Merck, the pharmaceutical conglomerate, is getting some pretty bad press this week for releasing a children’s version of Claritin with a Madagascar 3 marketing campaign integrated in its packaging. And they’re using mommy bloggers to shill it.
Here is the offending packaging:
Now to me, that looks like a pretty good time if you’re a three year old. I mean, of course it does. That’s the whole point of marketing, isn’t it? Stickers! Grapes! Animals!
Don’t take my word for it, though. I asked three year old Mary Tyler Son to weigh in — my kitchen table marketing sample of one. Sure enough, he liked it. He liked it enough to exclaim, “Madagascar! I want some!” I’m not joking. This is a kid who has not seen Madagascar, sitting with his Mom, me, who has not seen Madagascar.
Marketing works, folks.
Beside the fact that the Federal Trade Commission (FTC) has rules established against marketing vitamins to children directly, there are no such rules applying to over-the-counter (OTC) drugs. Yet. A complaint was filed with the FTC on Wednesday by the Public Health Advocacy Institute that attempts to duplicate the rules for vitamins to OTC drugs. The complaint is backed by ten leading public health and media advocacy groups.
A second complaint involves the Merck social media campaign to market the meds. This is where the mommy bloggers come in — oh, I’m sorry, the “Children’s Claritin Mom Crew.” Each member of the Mom Crew was gifted the items below to host a Claritin Madagascar viewing party.
Now I hate to get all self-righteous here, but I’m gonna. Seriously, mommy bloggers? I get that blogging is a money making venture for a lot of us moms out there. I don’t play for that particular team, but shill away if that is what floats your boat and helps provide for your family. I get it. I do. But please, have a line in the blogging sand. Have a thought in your head that tells you that when Big Pharma comes knocking, you best question them.
I mean, honestly, I rest my case. A kid’s party revolving around medicine? Does no adult in the room see the problem with that? Claritin is medicine. Not candy. Not fun and games. Not popcorn party time. Medicine.
These are the folks that give mommy bloggers a bad name. Some of us will sell our soul for a free DVD. Ugh. And aside from the superiority complex I am obviously afflicted with, there are the ramifications for kids. WOW! Allergy medicine is fun. I wish I had allergies. Now that may sound silly, or like an overreaction, but already from three year old Mary Tyler Son, I see that for him, medicine can be an enticing yummy treat.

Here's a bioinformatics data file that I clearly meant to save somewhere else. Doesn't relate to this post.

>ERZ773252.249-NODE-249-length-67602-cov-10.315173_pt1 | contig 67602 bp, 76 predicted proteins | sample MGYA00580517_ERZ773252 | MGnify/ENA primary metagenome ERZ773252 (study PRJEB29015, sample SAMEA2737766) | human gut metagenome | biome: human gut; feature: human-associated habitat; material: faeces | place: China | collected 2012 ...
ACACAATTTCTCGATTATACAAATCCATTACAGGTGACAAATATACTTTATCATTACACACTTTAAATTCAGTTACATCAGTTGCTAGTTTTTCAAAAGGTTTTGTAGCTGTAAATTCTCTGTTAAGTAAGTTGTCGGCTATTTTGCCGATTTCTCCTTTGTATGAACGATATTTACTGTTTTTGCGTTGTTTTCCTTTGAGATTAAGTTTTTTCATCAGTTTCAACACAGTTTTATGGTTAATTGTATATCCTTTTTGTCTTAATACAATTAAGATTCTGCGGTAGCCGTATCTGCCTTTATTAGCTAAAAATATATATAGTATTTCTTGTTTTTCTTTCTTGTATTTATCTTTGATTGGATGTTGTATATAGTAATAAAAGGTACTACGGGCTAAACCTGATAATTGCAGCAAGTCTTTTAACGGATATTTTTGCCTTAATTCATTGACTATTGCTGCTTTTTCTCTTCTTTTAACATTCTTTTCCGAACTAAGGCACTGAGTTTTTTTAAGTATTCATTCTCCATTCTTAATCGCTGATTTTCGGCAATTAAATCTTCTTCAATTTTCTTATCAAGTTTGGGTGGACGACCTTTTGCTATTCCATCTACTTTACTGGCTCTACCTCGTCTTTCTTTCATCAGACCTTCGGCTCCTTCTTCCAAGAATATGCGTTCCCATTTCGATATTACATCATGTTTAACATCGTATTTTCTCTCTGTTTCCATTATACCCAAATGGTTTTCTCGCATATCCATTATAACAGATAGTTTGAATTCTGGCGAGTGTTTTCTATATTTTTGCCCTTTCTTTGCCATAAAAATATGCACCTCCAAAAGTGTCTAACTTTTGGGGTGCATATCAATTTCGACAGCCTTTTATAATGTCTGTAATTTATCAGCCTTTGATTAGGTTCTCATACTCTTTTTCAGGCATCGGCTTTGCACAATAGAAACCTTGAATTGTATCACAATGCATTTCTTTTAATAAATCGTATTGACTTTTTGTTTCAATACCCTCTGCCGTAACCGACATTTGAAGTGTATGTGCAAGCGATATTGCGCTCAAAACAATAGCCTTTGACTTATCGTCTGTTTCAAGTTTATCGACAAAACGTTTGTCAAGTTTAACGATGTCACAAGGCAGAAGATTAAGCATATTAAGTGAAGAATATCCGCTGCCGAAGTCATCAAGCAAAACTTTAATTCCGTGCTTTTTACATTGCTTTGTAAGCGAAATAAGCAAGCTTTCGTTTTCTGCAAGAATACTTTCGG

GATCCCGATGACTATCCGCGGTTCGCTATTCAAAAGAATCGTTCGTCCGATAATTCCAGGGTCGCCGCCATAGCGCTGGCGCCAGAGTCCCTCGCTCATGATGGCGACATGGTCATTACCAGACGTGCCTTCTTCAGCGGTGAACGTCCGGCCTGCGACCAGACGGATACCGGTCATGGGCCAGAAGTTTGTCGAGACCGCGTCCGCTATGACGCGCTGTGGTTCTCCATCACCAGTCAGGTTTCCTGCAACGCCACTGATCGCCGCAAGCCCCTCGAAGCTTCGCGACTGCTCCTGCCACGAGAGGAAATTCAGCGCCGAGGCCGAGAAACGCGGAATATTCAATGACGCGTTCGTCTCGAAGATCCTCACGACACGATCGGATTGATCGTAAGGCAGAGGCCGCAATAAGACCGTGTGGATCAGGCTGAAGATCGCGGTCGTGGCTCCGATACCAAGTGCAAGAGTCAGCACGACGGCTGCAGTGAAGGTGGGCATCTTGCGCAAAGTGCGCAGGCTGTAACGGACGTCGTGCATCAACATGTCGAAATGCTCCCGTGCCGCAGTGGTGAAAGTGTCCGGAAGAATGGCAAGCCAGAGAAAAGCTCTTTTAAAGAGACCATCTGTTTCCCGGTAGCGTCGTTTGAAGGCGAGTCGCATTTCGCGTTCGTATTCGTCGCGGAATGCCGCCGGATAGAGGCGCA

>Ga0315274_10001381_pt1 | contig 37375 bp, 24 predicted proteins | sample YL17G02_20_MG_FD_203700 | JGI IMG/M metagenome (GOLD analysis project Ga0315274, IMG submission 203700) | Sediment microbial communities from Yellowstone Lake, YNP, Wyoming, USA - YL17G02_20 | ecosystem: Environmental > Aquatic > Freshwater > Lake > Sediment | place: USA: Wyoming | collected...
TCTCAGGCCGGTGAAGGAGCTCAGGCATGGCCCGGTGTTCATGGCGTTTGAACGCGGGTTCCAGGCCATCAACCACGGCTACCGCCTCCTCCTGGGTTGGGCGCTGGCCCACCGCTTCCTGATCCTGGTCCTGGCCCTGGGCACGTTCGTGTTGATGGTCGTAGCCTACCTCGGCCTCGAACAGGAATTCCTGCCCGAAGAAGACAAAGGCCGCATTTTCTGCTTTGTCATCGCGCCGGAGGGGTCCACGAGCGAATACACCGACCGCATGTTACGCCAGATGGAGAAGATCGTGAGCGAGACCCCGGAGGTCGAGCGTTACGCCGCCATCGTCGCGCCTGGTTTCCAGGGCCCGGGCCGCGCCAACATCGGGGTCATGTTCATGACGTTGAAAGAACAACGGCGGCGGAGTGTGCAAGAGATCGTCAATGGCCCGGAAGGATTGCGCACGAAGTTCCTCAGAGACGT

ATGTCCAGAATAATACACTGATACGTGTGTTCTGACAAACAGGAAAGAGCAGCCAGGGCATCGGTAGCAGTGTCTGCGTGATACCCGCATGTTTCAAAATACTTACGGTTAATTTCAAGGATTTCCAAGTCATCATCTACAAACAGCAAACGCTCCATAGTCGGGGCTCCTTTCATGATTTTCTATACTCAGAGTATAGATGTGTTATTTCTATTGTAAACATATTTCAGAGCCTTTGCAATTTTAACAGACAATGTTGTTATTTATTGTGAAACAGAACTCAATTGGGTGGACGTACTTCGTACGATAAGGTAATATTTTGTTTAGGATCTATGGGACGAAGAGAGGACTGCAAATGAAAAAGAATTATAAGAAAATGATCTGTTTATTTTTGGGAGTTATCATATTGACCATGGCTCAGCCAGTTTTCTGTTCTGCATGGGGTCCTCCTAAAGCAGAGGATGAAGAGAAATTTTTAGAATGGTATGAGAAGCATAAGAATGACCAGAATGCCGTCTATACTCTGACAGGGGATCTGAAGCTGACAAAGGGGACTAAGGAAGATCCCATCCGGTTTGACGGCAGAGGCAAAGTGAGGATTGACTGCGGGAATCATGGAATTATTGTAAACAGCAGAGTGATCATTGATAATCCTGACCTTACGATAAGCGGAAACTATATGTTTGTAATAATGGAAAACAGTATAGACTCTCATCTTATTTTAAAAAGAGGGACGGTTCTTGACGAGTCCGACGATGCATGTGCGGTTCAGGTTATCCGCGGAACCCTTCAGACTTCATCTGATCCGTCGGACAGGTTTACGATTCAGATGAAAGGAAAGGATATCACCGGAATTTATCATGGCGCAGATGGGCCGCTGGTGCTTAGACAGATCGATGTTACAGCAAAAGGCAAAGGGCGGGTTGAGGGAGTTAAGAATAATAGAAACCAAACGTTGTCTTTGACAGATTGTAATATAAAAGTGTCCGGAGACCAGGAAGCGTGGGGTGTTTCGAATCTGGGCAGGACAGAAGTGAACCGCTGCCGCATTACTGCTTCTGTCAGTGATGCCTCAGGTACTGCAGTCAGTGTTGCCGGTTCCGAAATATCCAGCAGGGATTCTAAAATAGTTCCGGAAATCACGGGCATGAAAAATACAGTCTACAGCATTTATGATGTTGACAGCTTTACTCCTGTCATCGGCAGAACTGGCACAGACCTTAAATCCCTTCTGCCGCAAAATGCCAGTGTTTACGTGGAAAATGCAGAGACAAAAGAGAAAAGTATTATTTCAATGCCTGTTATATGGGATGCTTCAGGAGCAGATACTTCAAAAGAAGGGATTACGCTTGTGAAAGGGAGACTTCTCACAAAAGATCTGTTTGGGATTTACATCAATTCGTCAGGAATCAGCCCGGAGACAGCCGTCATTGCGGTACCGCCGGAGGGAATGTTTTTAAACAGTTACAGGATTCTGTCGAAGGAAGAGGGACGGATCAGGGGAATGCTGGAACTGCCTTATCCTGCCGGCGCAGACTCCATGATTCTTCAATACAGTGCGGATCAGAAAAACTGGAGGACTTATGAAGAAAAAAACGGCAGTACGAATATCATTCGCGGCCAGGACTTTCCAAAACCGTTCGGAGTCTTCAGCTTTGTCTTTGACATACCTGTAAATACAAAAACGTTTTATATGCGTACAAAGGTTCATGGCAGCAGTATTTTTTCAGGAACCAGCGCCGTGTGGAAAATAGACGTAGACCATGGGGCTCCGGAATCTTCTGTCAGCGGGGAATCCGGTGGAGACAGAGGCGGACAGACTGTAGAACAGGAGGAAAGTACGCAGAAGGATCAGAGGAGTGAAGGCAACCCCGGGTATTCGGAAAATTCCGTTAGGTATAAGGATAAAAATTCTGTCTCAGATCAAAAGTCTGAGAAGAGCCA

When he has a fever, he gets dye-free acetaminophen and ibuprofin. I generally go generic with these, so the only exciting thing on the packaging are pictures of grapes or cherries, but he likes the flavor. He recently had a bout of Hand, Foot and Mouth Disease, so was on a heavy rotation of both for a few days until the fever died down. Weeks later, he is still asking for medicine at bed time. Yum! Last night at dinner he told me he had a fever, “I think I need some medicine.”
Kids don’t need Madascar characters to encourage them to take meds. Kids also don’t need moms throwing them parties that revolve around medicine. And us moms? We don’t need Big Pharma using moms who live down the street from us to encourage our kids to use Claritin. Creepy.
Merck’s official line is that their marketing is geared towards the adults purchasing on behalf of children. And I have no doubt that the Children’s Claritin Mom Crew will tow the company line and tell you about what a difficult time they have getting their allergy ridden kids to take their meds. Slap a licensed character on Claritin and PRESTO, problem solved.
I reject that argument with the strength and fury of a million Cancer Moms standing behind me. Suck it up, Mom Crew. If you can’t get your kids to take their allergy meds, it’s your job to figure it out. If I can put on gloves to mix toxic chemotherapy in ICE CREAM to make it more palatable to my terminally ill daughter, you can find a strategy to give your child allergy medicine that doesn’t have a licensed character on it.
So I’ve already established that I can be self-righteous. May as well get indignant here too, right? Embrace my flaws. Hell, I got nothing to lose.
Big Pharma has produced one pediatric oncology drug in twenty years. One. ONE. Most pharma companies don’t invest in research for children’s ailments, including cancer, because the numbers simply aren’t there. There is no profit in sick kids as there are simply not enough of them. But there is profit in over the counter drugs, and if slapping licensed cartoon characters on medicine can increase that profit, by all means, they will.
Will the kids start confusing medicine for sweet treats? Meh, Merck will leave that for the Mom Crew to figure out. And with all those free product samples and DVDs, the mommy bloggers are happy to accommodate them. Pretty cheap freaking price to pay for marketing, I’d say.
I don’t know about you, but I wouldn’t sell my kid’s well being for some DVDs and product samples to make more of a profit for Merck. My kid deserves better than that. And so does yours.
Correction: I had originally stated that only one cancer drug specific to children had been developed in thirty years. It is twenty years. I apologize for the mistake.